LENDING IN FOREIGN CURRENCY
Question: Who can lend in Foreign Currency ?
A ) Lending by Authorised Dealers
Provisions are contained in Foreign Exchange Management (Borrowing or Lending in Foreign Exchange) Regulations, 2000.
If the required conditions are not satisfied, borrowing or lending is permissible only with permission of RBI.
An authorised dealer in India or his branch outside India may lend in foreign currency. Its branch outside India can extend foreign currency loans in the normal course of its banking business outside India. An authorised dealer may grant loans to his constituents in India for meeting their foreign exchange requirements or for their rupee working capital requirements or capital expenditure subject to compliance with prudential norms, interest rate directives and guidelines, if any, issued by Reserve Bank in this regard. An authorised dealer may extend credit facilities to a wholly owned subsidiary abroad or a joint venture abroad of an Indian entity; if not less than 51 per cent of equity in such subsidiary or joint venture is held by the Indian entity.
An authorised dealer can grant loans in foreign exchange to his constituent maintaining RFC Account, against the security of funds held in such account. A branch outside India of an authorised dealer may extend foreign currency loans against the security of funds held in NRE/FCNR deposit accounts. An authorised dealer in India may extend foreign currency loans to another authorised dealer in India and can borrow from other authorised dealer.
An authorised dealer can grant foreign currency loans in India against security of funds held in FCNR(B) account, to the account holder only, subject to guidelines of RBI.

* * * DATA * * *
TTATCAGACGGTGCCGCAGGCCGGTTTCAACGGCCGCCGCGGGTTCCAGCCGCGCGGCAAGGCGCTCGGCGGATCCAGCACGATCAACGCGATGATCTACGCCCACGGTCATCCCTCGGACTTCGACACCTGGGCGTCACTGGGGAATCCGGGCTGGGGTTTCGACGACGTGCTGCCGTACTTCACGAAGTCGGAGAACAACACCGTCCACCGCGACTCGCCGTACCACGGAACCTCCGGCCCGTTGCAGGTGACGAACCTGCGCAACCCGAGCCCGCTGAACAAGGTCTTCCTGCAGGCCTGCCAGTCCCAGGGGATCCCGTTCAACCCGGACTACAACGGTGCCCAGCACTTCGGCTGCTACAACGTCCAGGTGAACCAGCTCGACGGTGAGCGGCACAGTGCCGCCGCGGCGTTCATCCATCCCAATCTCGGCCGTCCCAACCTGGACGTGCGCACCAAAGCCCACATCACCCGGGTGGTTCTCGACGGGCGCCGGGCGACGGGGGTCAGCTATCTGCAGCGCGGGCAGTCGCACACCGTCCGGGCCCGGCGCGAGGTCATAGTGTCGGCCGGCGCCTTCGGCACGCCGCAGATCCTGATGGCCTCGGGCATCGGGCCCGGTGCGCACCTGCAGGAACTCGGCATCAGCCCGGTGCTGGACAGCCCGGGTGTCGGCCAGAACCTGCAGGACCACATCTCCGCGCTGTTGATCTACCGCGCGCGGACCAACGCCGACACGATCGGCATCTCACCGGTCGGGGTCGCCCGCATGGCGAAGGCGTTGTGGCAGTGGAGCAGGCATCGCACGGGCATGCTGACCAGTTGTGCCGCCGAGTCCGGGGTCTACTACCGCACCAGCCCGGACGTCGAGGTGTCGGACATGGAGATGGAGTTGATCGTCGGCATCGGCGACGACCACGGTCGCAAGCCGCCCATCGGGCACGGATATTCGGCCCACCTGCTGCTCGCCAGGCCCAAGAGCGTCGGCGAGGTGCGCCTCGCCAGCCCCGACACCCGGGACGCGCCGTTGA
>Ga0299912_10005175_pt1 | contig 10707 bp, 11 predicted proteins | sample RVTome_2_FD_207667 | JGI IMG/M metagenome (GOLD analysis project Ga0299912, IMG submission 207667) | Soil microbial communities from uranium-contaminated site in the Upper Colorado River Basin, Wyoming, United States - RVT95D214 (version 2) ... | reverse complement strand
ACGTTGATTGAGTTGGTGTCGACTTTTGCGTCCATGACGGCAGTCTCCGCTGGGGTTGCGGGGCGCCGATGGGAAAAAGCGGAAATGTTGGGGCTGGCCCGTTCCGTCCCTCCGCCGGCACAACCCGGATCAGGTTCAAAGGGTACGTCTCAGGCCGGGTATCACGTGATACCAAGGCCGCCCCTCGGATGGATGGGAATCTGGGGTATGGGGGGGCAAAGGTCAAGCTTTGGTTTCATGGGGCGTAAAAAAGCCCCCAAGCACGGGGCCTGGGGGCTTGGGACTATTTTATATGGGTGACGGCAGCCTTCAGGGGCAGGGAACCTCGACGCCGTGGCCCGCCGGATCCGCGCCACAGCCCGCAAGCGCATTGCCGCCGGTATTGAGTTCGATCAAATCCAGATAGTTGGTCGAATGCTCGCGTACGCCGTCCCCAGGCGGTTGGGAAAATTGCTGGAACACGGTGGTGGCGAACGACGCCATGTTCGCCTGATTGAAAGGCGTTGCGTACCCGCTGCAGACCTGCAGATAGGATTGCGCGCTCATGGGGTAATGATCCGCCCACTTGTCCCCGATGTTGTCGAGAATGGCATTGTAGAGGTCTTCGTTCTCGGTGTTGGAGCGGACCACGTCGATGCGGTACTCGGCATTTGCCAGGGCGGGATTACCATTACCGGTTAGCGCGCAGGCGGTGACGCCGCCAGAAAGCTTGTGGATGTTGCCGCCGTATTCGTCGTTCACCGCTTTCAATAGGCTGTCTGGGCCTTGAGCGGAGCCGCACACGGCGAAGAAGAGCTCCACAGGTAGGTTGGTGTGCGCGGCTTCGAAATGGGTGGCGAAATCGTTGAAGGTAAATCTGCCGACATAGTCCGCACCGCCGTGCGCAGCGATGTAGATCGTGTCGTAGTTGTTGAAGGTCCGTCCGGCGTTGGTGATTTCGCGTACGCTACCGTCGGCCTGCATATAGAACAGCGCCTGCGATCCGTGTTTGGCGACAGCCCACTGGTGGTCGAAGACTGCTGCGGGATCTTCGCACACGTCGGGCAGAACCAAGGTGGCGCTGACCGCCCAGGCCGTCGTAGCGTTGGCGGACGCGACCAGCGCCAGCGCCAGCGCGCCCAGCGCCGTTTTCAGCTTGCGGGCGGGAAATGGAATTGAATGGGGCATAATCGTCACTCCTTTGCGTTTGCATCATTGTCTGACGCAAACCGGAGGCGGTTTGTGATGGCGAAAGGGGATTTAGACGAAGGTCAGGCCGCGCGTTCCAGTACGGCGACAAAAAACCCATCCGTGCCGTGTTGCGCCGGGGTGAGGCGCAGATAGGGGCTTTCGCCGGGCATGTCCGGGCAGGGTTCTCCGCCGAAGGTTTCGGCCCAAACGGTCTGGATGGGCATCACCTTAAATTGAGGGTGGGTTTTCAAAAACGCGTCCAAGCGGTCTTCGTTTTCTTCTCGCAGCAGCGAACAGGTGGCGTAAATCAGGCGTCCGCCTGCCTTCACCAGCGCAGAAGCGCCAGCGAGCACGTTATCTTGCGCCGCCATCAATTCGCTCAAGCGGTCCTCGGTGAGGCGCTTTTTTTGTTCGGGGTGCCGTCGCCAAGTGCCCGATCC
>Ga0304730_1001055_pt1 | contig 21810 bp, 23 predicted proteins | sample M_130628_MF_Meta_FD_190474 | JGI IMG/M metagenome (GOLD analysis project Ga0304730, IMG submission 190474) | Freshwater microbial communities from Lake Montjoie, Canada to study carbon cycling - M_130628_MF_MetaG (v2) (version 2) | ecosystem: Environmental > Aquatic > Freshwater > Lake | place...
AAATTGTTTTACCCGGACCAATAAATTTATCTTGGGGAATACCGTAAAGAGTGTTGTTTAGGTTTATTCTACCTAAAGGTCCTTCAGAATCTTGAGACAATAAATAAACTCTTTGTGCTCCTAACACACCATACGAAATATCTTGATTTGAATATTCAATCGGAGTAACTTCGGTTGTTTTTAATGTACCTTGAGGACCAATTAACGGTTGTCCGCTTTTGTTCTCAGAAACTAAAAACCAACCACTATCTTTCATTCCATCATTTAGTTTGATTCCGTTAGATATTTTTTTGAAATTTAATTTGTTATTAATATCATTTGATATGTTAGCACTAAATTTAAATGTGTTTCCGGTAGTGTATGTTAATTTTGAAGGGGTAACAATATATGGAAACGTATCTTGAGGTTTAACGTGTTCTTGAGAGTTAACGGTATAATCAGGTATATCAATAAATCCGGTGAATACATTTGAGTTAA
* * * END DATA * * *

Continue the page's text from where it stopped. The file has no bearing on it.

B) Lending abroad by persons other than authorised dealer
Persons other than authorised dealers can lend foreign exchange as per following provisions –
Lending to WOS or JV – An Indian Entity can have joint venture abroad. ‘Indian entity’ means a company or a body corporate or a firm in India. ‘Joint Venture abroad’ means a foreign concern formed, registered or incorporated in a foreign country in accordance with the laws and regulations of that country and in which investment has been made by an Indian entity. – – -An Indian entity may lend in foreign exchange to its wholly owned subsidiary or joint venture abroad constituted in accordance with the provisions of Foreign Exchange Management (Transfer or Issue of Foreign Security) Regulations, 2000 [Regulation 5(1) of Foreign Exchange Management (Borrowing or Lending in Foreign Exchange) Regulations, 2000].
Lending from EEFC account – A person resident in India may lend in foreign currency out of funds held in his EEFC account, for trade related purposes to his overseas importer customer. There is no ceiling of trade related loans/advances. Where the amount of loan exceeds US $ 1,00,000, a guarantee of a bank of international repute situated outside India should be provided by the overseas borrower in favour of the lender.
Lending in foreign exchange by Financial Institutions – Foreign currency loans may be extended by Export Import Bank of India, Industrial Development Bank of India, Industrial Finance Corporation of India, Industrial Credit and Investment Corporation of India Limited, Small Industries Development Bank of India Limited or any other institution in India to their constituents in India out of foreign currency borrowings raised by them with the approval of the Central Government for the purpose of onward lending.
Loans to employees for personal purposes – Indian Companies can grant loans in foreign currency to the employees of their branches outside India for personal purposes, as per the lender’s welfare scheme/loan rules – RBI circular No. 74 dated 20-2-2004.